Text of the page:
Instead of an elective a so-called business project can be carried out. This business project will be shorter than a regular internship. The advantage is that such a project can be carried out during one of the three elective blocks. A student can come up with a business project at a company of his or her choice. At the end of the internship the student will hand in a report.

      The business project can be related to the thesis. However, this is not a requirement. Please not that even the two are linked, the business project will be assessed separately from the thesis itself and should contain another focus than the thesis. Please consult your thesis coach in case you want to combine your internship with you thesis.


      THIS ELECTIVE COUNTS AS A FREE ELECTIVE FOR MI STUDENTS ONLY. IN OTHER WORDS: in order to graduate you MUST complete at least two MI programme electives!

      Review the course guide​​​​​​​​​​​​​​​​​​​​​​​​​​​​​​​​​​​​​​​​​​​​​​​​​​​​​​​​ for more details.

      Taught by Sandra Langeveld, MSc.

    • The research fundamentals course is designed to support the individual master thesis project. The course focuses on the study of the various thesis research methodologies that are available for conducting research in Innovation Management. These include qualitative research (case studies or grounded theory), surveys and archival data analyses, and experiments.

      The course main components are the Research Fundamentals I & II courses. Research Fundamentals I comprises a set of introductory lectures. The goal of these lectures is to discuss the basic concepts of research and for students to get a better understanding of how to design a research project. Students will work on topics that go from developing a research question to making a preliminary selection of a research method for their study. Research Fundamentals II comprises group sessions and workshops, specific to a certain research method. These sessions will provide students with in-depth knowledge and skills that can be applied on their own thesis.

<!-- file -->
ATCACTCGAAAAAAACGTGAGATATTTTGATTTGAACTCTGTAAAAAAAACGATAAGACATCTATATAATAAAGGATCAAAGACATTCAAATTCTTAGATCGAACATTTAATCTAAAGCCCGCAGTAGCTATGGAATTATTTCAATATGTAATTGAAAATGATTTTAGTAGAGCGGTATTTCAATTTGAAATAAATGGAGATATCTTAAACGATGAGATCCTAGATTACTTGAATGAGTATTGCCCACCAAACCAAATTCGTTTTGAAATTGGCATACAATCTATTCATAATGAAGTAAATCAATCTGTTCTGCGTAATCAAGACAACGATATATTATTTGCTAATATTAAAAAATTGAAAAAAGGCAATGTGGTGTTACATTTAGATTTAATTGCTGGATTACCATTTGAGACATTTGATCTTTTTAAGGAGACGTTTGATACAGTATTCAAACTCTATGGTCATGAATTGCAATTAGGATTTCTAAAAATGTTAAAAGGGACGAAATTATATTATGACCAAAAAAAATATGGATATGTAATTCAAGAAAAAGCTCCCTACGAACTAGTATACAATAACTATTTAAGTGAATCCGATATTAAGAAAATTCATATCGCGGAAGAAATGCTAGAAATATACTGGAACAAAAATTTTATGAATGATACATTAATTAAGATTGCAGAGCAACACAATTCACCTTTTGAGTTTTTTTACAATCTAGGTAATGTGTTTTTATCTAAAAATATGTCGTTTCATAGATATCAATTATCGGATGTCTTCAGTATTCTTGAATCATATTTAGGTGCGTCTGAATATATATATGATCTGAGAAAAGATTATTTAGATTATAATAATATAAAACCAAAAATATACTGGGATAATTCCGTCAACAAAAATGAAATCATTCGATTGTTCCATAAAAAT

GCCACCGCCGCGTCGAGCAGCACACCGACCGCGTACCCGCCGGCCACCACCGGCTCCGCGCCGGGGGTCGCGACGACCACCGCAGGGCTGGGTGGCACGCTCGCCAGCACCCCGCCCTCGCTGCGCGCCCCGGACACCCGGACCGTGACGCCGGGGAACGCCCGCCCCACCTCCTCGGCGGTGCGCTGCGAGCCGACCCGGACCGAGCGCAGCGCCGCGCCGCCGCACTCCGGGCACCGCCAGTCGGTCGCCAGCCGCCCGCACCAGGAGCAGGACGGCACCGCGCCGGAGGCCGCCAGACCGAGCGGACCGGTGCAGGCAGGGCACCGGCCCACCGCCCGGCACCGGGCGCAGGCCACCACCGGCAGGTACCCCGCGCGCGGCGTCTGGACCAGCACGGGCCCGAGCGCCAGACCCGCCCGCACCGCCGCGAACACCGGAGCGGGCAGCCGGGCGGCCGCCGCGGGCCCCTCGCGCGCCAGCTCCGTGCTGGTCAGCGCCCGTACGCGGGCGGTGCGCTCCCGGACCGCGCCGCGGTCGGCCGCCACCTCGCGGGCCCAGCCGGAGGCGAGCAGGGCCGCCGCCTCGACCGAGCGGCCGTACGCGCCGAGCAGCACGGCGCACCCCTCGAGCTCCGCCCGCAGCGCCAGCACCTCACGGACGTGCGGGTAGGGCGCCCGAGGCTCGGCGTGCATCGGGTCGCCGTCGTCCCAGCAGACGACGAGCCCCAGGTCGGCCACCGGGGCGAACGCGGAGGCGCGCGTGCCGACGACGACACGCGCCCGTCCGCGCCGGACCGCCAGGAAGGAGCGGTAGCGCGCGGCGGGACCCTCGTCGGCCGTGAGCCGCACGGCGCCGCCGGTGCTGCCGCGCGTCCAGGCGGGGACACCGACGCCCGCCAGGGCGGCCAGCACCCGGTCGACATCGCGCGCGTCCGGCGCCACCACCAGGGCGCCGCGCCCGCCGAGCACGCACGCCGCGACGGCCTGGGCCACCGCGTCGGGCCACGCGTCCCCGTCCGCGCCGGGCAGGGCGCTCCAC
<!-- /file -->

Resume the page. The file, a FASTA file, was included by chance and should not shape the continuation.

This course works according to the flipped classroom principle, which means that the student needs to prepare before class following the suggested material. The lectures are used for interactive feedback, gamification, and in-class discussion, to deepen the student’s knowledge of the methodology and to provide specific feedback on her/his work. Meanwhile, through the assignments, the student will work on the method section for the thesis, integrating what has been learnt through the course.

      Review the course guide for more details.

      Taught by dr. JP Madiedo, F. El Osrouti, MSc, M. Hoseinpour, MSc and Q. Zhang, MSc

    • Your master thesis is an opportunity to show your capabilities and your potential as a future manager. During this part of your studies, you will interact with internationally-recognised companies and well-known researchers in the innovation industry.